Values are the things that we believe are important and necessary to accomplish our vision. They determine our priorities and are what we use to measure our eventual success or failure. Although I highly value things such as leadership development, the weekend service experience, and first impressions, my core values can be narrowed down to three things: authentic relationships, biblical transformation, and volunteerism.
Casual relationships are a dime a dozen nowadays. We can walk down the lobby of our church and talk sports, weather, or politics with a dozen or two people before service even starts. Authentic relationships, however, are a whole different story. Being authentic means that you are transparent, honest, and trusting in your conversation and cooperation with each other. This does not happen over night, but rather takes an abundant amount of time and effort from both parties.
Jesus was authentic in everything he did and although he had crowds following him, he was relationally authentic with twelve men who we know as his disciples. The disciples saw Jesus preach in the church (temple) and on the mountainside, but it was in the day-to-day living life together that had the most impact. “He walked alongside people, having conversations with them through the normal course of each day, holding people accountable, and demonstrating spiritual truth to them daily.” Why? It was in those moments that they experienced his raw emotion – his frustration, his love, his joy, and his pain.
It is in those raw moments of relationships that we are able to see the heart of the matter during conflict and conquest. Those are the opportunities to challenge the motives of the heart and dig in to the deep issues that matter in our family, our careers, and our spiritual development. When individuals are connected to other believers in authentic relationships, an environment of discipleship is cultivated and life change becomes inevitable.
Needless to say, the Word of God is foundational for spiritual development. Paul tells us the gospel “is the power of salvation” (Romans 1:16). The author of Hebrews tells us that that it is “alive and active. Sharper than any double-edged sword” (Hebrews 4:12). “It judges all that is in the heart, for there it passes through, at once punishing [unbelievers] and searching [both believers and unbelievers]” David also tells us how God’s Word keeps us pure. “How can a young person stay on the path of purity? By living according to your word. I will seek you with all my heart; do not let me stray from your commands. I have hidden your word in my heart that I might not sin against you” (Psalm 119:9-11).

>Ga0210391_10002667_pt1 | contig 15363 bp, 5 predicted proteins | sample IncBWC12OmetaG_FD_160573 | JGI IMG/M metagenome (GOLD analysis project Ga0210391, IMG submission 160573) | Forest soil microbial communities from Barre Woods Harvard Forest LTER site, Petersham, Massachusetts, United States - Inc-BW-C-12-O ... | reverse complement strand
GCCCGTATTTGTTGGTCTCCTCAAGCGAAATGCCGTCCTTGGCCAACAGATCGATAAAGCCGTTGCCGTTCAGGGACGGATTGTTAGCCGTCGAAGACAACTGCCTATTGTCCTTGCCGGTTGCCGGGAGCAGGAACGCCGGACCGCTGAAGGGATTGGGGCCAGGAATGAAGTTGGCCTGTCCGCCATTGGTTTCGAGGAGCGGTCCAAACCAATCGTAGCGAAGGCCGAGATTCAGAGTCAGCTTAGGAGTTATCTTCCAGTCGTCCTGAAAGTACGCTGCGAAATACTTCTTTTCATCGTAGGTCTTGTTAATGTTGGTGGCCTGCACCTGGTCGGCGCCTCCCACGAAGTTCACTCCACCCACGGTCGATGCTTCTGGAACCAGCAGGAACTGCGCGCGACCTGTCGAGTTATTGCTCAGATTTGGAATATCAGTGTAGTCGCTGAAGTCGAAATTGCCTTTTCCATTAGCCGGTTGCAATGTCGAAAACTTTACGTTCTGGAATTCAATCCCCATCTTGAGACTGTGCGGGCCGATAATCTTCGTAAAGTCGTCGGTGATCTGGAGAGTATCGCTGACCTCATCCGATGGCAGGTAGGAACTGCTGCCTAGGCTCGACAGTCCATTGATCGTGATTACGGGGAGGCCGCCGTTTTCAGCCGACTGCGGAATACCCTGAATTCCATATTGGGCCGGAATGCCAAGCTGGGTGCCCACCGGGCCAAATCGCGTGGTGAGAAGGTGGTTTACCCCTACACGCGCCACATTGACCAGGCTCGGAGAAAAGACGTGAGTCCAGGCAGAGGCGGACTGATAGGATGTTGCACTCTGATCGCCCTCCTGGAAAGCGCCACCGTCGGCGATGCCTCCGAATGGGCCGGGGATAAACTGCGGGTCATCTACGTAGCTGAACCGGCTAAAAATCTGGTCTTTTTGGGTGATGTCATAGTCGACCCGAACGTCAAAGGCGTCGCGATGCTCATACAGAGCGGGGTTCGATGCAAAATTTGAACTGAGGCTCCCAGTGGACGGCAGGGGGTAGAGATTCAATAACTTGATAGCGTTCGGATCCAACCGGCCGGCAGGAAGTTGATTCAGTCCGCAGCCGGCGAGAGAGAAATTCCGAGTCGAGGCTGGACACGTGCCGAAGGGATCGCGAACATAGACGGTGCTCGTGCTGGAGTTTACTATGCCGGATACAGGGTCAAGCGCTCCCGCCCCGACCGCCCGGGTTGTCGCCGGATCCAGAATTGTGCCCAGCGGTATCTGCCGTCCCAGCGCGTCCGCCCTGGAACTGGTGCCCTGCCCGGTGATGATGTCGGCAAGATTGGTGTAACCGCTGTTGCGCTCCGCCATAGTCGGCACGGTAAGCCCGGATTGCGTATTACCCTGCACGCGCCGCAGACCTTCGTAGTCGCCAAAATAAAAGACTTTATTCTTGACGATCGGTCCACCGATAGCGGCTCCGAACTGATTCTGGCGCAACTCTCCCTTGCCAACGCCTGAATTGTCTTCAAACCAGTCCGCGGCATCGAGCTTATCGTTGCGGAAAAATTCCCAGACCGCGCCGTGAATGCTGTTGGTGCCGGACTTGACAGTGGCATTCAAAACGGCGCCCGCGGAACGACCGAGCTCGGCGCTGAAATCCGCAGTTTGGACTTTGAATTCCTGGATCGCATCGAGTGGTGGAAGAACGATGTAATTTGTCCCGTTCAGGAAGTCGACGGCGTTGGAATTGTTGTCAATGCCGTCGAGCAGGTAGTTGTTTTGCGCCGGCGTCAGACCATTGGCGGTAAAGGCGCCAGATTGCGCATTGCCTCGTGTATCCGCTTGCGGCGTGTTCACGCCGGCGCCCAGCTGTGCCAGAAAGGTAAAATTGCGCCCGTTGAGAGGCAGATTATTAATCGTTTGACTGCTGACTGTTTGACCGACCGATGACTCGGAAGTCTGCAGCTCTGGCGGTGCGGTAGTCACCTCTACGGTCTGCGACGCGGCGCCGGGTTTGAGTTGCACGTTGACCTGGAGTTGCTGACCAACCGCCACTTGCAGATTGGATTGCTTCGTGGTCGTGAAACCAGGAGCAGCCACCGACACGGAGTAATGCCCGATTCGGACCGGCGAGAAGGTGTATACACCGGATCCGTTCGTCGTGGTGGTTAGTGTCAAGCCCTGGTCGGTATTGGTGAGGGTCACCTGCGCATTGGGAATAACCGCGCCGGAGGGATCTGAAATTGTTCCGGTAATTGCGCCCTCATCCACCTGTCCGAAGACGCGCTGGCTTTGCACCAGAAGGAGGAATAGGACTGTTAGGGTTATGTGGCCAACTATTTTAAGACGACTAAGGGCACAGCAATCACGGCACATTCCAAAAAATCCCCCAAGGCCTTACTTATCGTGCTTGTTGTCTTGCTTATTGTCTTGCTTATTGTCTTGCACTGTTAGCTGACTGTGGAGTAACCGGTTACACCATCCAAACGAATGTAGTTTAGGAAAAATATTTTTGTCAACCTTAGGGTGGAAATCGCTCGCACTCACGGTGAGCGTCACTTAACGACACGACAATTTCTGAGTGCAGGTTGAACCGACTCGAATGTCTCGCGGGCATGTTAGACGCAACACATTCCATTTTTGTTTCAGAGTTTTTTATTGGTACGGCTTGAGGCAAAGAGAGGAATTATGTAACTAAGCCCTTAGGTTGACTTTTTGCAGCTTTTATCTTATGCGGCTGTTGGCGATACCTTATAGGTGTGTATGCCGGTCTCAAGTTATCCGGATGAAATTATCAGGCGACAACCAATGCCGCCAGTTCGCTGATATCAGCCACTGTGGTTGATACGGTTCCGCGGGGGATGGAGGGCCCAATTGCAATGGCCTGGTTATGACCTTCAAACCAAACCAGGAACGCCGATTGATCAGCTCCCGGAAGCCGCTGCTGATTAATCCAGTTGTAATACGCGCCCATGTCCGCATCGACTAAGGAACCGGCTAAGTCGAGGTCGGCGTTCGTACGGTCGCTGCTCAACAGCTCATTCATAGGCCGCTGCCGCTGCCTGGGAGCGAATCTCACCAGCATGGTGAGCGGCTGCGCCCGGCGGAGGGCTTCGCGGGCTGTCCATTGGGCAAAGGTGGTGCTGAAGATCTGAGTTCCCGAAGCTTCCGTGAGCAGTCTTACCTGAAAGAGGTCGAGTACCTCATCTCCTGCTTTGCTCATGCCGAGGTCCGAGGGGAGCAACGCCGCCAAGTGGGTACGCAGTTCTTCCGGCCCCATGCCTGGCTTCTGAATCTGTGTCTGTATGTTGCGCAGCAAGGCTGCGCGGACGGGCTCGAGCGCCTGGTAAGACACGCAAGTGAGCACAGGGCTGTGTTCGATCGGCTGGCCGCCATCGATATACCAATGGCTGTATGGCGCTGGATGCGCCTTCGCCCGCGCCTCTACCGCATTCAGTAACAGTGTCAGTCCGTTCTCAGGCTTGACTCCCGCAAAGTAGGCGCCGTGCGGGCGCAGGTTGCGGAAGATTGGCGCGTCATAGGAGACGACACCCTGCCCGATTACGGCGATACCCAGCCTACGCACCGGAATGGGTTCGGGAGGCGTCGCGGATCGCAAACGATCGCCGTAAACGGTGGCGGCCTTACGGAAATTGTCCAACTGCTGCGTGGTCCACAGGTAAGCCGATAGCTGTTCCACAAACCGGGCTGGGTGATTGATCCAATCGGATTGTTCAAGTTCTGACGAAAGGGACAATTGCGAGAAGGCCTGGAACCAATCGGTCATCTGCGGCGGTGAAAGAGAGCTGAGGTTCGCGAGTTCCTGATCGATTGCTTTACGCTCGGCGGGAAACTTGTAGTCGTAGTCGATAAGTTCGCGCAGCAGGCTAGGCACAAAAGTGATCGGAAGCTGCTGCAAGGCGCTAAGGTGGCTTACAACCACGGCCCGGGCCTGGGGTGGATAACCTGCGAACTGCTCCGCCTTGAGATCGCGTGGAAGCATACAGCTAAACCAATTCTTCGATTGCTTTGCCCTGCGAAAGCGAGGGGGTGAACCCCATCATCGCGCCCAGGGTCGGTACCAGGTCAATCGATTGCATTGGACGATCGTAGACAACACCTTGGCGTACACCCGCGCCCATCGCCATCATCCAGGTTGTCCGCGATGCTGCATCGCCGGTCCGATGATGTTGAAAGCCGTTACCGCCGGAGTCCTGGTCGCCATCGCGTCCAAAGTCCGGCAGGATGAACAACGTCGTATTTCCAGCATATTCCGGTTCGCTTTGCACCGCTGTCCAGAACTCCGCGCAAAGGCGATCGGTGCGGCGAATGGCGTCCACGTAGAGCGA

The pinnacle of this core value is seen in Paul’s words to his disciple, Timothy. “All Scripture is God-breathed and is useful for teaching, rebuking, correcting and training in righteousness, so that the servant of God may be thoroughly equipped for every good work” (2 Timothy 3:16-17). Wiersbe gives a great description of the usefulness of Scripture. “They are profitable for doctrine (what is right), for reproof (what is not right), for correction (how to get right), and for instruction in righteousness (how to stay right). Through the Word of God we will have everything we need to train and equip disciples to do the good they were created for.
Volunteering is an opportunity for disciples to discover what they were created for and take an active role in some form of ministry. “For we are God’s handiwork, created in Christ Jesus to do good works, which God prepared in advance for us to do” (Ephesians 2:10). Paul was telling the church that they were each handcrafted in his image for his purpose. As Dempsey puts it, “God has saved us, not by works (Eph 2:8–9), but He has saved us to work.”
In Romans chapter twelve, Paul reminds believers that they are all part of the body of Christ, his church, all with their own distinctive gift. Here, as well as in 1 Corinthians 12:8-11 and Ephesians 4:11-12, Paul lists out various categories and types of gifts that God has given the believers for the purpose of building up the church and fulfilling his destiny for their life. Offering opportunities to volunteer is really an opportunity for them to minister using their God given gift. “Each of you should use whatever gift you have received to serve others, as faithful stewards of God’s grace in its various forms” (1 Peter 4:10). “Spiritual gifts are not fundamentally a privilege but a responsibility, a call to be faithful to what God has bestowed.” Part of the privilege and responsibility in discipleship is to manage what God has given us for the benefit of others. This can, in part, be accomplished through volunteerism.
Read the next in this series of articles called Views of Discipleship.
 Jim Putman and Bobby Harrington, Discipleshift (Grand Rapids, MI: Zondervan, 2013), 134.
 Jamieson, Fausset and Brown, 449.
 Warren Wiersbe, The Bible exposition commentary, vol. 2 (Wheaton, IL: Victor Books, 1996), 253.
 Dempsey and Earley, ch 20.
 Thomas Schreiner, The New American Commentary: 1, 2 Peter, Jude, vol. 37 (Nashville, TN: Broadman & Holman Publishers, 2003), 214.